LCA Results – LEED Scope

The LCA credit for LEED has a reduced scope, it only covers the Life Cycle Modules (A1-A4, B1-B5, C1-C4) of the elements referring to the foundation, structure, envelope and roofing (Core and Structure). Although the certification is only looking at the commercial area, the LCA study includes the building as a whole, including the residential area, because it’s in the same structure.

In addition, the result of the study needs to demonstrate a reduction in the three indicator’s impacts, one of them must be the GWP (Global Warming Potential), the responsible impact for climate change.

Impact per square meter (m²)
(60 years)
BaselineFinal% reduction
Global Warming Potential
(kgCO2 eq)
(kg PO4 eq)
Acidification of Land and Water Sources
(kgSO2 eq)

The main improvements results of the embodied impact in the reduce of materials for LEED certification were:

  • Reuse of the existing retaining wall
  • Prestressed beams
  • Use of cement with 30% slag in concrete
  • Concrete transport nearby to the site
  • Reinforcement steel recycled content (Rebar).

Relevance of each implemented improvements:

Total tonne of CO2eqReduction tonne of CO2eq % reduction
Baseline (LEED)
Reuse of the existing retaining wall255.180.97%
Prestressed instead of solid beams618.232.35%
Use of cement with 30% slag in concrete178.890.68%
Concrete transport nearby to the site86.820.33%
Reinforcement steel recycled content1,012.853.85%
Total reduction
Final (LEED)

This study was important to quantify the impact reduction of the improvements implemented by the project team and also as a reference for future projects, since the LCA was carried out with the work in progress. It is worth mentioning for future projects that LCA must be executed sooner, since in the conception project as for example, this way is a huge chance of reducing environmental impacts and also making improvements related to materials according to financial viability.

LCA also include Operation Impacts (Whole Life Cycle)

The LCA of the project realized was includes the embodied impacts of the foundation, structure, envelope, and roof materials following the LEED scope related to the construction phase, maintenance, and end of life, which in this case bringing it up the biggest impacts.

In addition, we found it necessary to also include in this study, the Whole Life Cycle or Whole Life Carbon to quantify the impacts related to energy consumption, supply, and water treatment as guided by the LCA standard EN 159781, with all stages of the Life Cycle (A1-A5, B1-B7, C1-C4 and D1-D5).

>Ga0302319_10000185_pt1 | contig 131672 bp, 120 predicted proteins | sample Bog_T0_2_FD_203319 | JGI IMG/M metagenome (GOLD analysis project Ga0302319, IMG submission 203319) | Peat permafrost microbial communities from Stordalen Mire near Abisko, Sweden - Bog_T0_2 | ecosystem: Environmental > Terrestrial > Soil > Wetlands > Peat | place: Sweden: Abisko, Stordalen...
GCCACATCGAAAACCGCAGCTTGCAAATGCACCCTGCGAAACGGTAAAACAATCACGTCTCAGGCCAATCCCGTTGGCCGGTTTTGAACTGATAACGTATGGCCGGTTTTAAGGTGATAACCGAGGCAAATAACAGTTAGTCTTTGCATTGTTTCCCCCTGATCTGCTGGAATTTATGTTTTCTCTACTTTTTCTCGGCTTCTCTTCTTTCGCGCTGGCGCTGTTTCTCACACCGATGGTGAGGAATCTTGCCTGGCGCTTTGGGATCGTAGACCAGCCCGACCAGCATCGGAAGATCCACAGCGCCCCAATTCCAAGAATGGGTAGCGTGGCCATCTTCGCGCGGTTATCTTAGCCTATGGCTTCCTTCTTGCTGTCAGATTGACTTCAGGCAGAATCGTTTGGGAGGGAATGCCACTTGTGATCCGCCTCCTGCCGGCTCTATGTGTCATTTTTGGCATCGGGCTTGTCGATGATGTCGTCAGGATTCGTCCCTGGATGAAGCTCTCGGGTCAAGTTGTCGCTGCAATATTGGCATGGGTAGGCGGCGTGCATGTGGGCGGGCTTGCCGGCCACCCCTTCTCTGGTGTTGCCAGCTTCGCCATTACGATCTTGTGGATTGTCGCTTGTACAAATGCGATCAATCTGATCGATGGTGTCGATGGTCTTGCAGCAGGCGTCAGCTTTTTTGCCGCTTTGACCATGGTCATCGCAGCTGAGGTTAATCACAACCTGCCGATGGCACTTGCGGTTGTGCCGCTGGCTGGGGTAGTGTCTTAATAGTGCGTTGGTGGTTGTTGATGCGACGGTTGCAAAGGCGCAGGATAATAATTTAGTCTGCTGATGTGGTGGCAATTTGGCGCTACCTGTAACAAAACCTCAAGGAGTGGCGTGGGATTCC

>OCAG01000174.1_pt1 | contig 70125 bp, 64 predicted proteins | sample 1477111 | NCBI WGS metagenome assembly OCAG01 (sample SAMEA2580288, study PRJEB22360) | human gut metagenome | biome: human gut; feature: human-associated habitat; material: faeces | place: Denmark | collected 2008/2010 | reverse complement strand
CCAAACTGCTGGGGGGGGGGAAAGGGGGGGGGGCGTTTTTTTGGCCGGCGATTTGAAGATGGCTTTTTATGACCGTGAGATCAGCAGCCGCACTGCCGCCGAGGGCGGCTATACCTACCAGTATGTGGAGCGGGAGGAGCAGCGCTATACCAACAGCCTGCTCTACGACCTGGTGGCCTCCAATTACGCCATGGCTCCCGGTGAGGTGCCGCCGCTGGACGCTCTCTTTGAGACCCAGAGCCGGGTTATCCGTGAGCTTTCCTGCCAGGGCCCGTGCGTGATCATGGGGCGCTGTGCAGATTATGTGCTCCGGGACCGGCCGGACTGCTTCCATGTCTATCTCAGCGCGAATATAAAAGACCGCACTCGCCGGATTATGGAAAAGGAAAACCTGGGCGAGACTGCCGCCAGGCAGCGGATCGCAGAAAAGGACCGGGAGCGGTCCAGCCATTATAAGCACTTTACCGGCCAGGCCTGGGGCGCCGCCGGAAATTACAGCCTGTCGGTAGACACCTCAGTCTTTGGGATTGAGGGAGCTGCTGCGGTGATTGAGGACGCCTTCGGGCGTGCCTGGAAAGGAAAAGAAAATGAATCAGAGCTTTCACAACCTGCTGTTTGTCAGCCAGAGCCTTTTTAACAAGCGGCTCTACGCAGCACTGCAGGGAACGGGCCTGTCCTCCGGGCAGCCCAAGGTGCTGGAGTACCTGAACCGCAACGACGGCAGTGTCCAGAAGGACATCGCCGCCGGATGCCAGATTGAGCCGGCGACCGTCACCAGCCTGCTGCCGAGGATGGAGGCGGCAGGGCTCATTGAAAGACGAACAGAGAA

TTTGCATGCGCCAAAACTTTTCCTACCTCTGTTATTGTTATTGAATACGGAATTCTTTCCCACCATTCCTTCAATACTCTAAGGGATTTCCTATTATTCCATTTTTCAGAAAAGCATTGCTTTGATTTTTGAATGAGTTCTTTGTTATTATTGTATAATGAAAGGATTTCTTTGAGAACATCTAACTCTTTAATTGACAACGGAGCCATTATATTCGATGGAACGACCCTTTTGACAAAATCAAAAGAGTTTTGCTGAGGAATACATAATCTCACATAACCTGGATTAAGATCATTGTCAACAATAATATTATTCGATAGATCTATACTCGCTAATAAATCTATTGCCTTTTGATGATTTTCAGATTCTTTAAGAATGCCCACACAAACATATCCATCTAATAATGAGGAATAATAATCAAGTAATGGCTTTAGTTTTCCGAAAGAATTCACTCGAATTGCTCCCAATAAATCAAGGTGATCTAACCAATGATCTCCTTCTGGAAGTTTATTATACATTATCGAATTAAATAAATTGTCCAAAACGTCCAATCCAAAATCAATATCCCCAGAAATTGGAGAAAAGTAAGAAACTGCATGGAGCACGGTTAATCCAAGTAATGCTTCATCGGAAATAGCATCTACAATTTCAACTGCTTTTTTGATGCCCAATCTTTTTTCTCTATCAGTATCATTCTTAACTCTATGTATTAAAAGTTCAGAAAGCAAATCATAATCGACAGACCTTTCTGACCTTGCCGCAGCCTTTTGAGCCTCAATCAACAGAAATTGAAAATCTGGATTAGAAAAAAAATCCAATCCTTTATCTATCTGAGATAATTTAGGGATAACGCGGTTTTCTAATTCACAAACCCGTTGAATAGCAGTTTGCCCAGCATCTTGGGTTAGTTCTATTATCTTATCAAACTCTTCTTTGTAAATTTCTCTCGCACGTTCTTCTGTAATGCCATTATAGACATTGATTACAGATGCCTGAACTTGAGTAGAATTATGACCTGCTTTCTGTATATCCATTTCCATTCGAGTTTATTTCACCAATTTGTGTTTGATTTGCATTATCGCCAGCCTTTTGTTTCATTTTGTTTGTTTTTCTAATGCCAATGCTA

In this case, the impact of energy is bigger, followed by materials in the second, which consequently increased the impact of the entire project, as shown in the figure below (Impact Summary).

It is important to know which area of ​​impact is most relevant to know where and how to act on improvements in the the project’s design phase and thus have a significant reduction in impact at the lowest possible cost. Below are the quantified improvements for the Whole Life Carbon project including the reduction of emissions (CO2eq) and the percentage of reduction in relation to the total impact measured. This modeling has been done in a simpler way, without considering the installed systems and equipment. Only the reductions quantified were the energy consumption and water supply and treatment.

total tonne of CO2eq Reduction tonne of CO2eq% of reduction
Baseline (WLC) 48,58300
Improvements applied in the operational phase Energy Efficiency47,3221,2612.60%
Efficient Metals and Crockery46,9973250.67%
Automated Irrigation System46,956410.08%
Rainwater Harvesting and HVAC Condenser46,94790.02%
Structure Improvements Reuse of the existing retaining wall46,7072400.49%
Prestressed Beams46,1155921.22%
Use of cement with 30% slag in concrete45,8992170.45%
Concrete transport nearby to the site45,800980.20%
Reinforcement steel recycled content (Rebar)45,80000.00%
Final Project (WLC)45,8002,7835.73%

It is noted there was an increase in the impact when we include the consumption of water and energy in the project and the impact reduction is also small. These results are why all Life Cycle Stages have been seen (A-D). Even the improvement of steel, which had great relevance in the scope of LEED, here in Whole Life Carbon of LCA, when module D (recycling, reuse) is activated, the improvement of the recycled content of steel is not quantified because it comes from a closed chain. Follow the link with the complete explanation.

The purpose of this suggestion to use rebar with higher recycled content is to encourage manufacturers to reduce initial impacts at the product stage (A1-A3). This “benefit” is reported for the LEED scope only. LEED does not consider module D, which is the reuse of steel at the end of its life. Following the technical standard (EN15978), as steel is a closed-loop recycling material, the fact that it has a high recycled content does not interfere with the end result of the life cycle.

In addition, it is worth mentioning that the energy and water consumption of the building refers to the commercial building, whose area is 22,138 m².

  • Client: CTE, SDI Desenvolvimento Imobiliário and RBR Asset Management
  • Location: St. Gerivatiba, 207  Butantã – São Paulo SP – Brazil
  • Date: October 2019

This LCA study has been developed by Caio Alencar and certified by Henrique Mendonça from eTool.